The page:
Skip to main content

GRiT 2: Maurya Wickstrom - "The Whale and the Waters: Toward Oceanic Epistemologies in Performance"

Venue: Online

The Whale and the Waters is the provisional title of a new book project in which Wickstrom is concerned to set Homer’s The Odyssey, Caribbean poet and playwright Derek Walcott’s epic poem Omeros (Homer), his play The Odyssey, and Herman Melville’s Moby-Dick into archipelagic relation as oceanic texts connecting slavery, inter-species relation, and alternative (watery) epistemologies. Moby Dick, as the foundation of the project, is an unequaled text for contemporary work in the oceanic, an expansive field in which Wickstrom has been working for the past several years. The 1851 whaling epic yields profound insights into the intersections between race, Indigeneity, Blackness, the materiality of the ocean and the life in it, queerness, the disintegration of Enlightenment ways of knowing/seeing and being, and marine global proletariat labor. The work currently also builds on performances by Bill T. Jones and Mayfield Brooks and Wu Tsang’s film, Moby Dick, along with theoretical interlocuters. Wickstrom will share some of her current thoughts and questions about this project and speak about the process of developing it.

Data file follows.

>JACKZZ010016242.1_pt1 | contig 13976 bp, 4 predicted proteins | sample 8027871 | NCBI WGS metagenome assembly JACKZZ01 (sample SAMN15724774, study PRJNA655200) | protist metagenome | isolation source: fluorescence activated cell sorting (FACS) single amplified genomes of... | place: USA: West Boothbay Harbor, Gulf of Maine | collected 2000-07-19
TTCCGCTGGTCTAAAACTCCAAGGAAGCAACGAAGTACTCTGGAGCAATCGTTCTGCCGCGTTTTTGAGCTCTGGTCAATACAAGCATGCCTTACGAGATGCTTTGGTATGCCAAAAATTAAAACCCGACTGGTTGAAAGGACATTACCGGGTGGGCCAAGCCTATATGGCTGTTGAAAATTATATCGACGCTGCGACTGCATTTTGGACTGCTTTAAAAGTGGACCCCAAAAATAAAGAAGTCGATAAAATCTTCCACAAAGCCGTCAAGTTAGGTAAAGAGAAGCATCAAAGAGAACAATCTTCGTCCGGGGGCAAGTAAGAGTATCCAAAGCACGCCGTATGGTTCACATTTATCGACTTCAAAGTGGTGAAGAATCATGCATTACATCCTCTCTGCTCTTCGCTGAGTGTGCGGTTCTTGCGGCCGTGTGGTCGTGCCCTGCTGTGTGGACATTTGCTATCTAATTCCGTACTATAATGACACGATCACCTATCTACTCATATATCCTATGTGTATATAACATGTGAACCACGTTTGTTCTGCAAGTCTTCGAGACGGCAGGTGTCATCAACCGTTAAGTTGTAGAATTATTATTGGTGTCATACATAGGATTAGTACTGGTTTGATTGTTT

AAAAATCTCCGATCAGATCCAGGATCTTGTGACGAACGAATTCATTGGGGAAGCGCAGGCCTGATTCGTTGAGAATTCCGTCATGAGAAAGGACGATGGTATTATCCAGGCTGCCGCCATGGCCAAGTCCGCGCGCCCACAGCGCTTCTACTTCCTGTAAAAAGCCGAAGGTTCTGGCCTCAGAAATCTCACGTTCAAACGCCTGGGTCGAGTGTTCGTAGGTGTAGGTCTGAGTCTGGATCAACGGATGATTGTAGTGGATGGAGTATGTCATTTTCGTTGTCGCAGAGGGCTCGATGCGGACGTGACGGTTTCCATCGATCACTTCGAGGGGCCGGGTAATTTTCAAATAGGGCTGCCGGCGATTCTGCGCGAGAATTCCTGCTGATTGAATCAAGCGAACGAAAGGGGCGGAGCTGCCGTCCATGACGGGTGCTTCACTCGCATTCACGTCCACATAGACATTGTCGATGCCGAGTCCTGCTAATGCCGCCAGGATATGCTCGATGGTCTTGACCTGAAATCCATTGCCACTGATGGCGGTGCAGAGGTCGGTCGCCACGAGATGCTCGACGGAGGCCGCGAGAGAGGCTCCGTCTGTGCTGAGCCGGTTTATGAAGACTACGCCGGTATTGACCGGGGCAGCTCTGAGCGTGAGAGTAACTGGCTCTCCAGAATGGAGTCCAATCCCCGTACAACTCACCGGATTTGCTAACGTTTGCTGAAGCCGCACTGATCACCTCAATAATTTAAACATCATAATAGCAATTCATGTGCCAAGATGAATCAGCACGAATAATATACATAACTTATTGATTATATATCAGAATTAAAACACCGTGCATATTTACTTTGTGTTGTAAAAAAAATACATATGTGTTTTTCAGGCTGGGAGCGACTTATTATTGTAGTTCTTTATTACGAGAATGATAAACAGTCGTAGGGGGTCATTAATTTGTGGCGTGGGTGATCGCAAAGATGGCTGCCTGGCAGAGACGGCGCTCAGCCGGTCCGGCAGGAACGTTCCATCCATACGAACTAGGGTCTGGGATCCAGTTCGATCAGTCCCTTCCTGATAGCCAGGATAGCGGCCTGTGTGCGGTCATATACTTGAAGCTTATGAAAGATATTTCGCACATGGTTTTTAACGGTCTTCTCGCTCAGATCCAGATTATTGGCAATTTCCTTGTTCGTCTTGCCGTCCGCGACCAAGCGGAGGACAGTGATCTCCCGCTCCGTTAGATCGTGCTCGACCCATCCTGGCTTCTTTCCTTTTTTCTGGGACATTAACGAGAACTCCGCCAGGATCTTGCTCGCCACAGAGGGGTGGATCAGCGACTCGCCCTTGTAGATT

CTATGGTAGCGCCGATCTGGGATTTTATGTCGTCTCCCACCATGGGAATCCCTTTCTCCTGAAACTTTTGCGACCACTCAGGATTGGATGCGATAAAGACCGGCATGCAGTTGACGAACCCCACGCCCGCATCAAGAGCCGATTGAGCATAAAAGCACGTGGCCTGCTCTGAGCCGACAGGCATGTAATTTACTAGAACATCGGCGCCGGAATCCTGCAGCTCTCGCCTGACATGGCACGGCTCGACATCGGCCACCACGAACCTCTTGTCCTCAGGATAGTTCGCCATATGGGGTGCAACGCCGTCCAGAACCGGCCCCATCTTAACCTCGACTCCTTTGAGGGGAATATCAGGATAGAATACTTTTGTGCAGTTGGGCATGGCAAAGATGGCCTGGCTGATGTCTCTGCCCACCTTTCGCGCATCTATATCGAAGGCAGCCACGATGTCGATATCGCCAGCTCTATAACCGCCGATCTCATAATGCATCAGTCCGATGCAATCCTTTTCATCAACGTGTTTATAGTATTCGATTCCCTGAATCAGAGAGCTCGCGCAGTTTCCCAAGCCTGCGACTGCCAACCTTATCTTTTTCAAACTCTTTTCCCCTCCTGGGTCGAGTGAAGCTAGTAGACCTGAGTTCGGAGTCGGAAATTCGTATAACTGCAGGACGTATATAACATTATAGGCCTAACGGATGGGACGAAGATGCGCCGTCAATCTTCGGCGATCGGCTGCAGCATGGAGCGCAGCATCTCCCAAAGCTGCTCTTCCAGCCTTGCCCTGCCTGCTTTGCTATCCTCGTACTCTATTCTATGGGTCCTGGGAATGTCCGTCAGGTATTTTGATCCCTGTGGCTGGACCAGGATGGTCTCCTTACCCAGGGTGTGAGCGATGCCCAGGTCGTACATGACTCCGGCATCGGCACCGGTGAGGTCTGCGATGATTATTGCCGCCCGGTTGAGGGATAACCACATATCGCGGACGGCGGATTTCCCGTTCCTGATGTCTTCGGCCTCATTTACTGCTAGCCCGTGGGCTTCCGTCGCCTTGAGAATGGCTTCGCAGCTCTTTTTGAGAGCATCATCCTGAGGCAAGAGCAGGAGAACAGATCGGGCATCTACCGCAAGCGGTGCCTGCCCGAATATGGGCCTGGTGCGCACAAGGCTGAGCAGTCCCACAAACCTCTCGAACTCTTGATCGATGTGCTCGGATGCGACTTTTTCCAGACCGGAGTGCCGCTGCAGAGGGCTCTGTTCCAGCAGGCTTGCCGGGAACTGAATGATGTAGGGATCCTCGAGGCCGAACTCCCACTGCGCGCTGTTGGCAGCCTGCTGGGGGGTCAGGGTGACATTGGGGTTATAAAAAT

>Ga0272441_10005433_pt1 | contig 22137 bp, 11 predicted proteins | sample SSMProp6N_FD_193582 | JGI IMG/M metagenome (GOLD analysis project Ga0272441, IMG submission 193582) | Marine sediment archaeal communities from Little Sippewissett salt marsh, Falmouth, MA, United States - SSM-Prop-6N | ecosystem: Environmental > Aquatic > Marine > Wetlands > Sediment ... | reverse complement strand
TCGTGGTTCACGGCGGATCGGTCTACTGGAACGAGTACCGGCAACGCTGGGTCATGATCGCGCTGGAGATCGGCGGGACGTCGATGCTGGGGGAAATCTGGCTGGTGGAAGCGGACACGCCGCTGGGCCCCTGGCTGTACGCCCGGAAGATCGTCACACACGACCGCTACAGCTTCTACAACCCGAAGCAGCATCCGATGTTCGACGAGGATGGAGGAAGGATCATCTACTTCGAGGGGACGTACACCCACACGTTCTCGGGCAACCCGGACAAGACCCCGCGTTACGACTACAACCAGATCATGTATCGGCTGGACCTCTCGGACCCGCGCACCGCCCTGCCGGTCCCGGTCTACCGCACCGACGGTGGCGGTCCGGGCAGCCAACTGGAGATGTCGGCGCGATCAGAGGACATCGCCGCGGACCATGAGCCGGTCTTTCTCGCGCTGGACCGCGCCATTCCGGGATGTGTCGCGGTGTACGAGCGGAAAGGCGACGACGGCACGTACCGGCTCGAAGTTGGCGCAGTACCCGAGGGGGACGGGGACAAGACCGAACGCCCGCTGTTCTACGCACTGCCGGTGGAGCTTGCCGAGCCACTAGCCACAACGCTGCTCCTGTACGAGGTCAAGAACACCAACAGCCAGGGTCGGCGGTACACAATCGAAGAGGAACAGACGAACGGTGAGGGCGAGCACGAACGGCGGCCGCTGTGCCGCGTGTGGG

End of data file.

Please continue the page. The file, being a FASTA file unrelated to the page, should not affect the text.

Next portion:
Contact name:

  • Maurya Wickstrom -

    Maurya Wickstrom is Professor of Theatre in the Ph.D. program in Theatre and Performance at the Graduate Center, and in the Performing and Creative Arts Department at the College of Staten Island, both part of the City University of New York. She is the author of three monographs, the most recent of which is Fiery Temporalities in Theatre and Performance: The Initiation of History (2018) and numerous essays in a range of journals. Her publication to date on watery matters is “Wet Ontology, Moby-Dick, and the Oceanic in Performance” (Theatre Journal 2019). She is also a director and, as noted in this essay directed and adapted Orson Welles’ stage adaptation of Moby Dick with her undergraduate students in 2018. She has taught courses on the oceanic and performance at the Graduate Center/CUNY and in the Yale School of Drama Dramaturgy Department.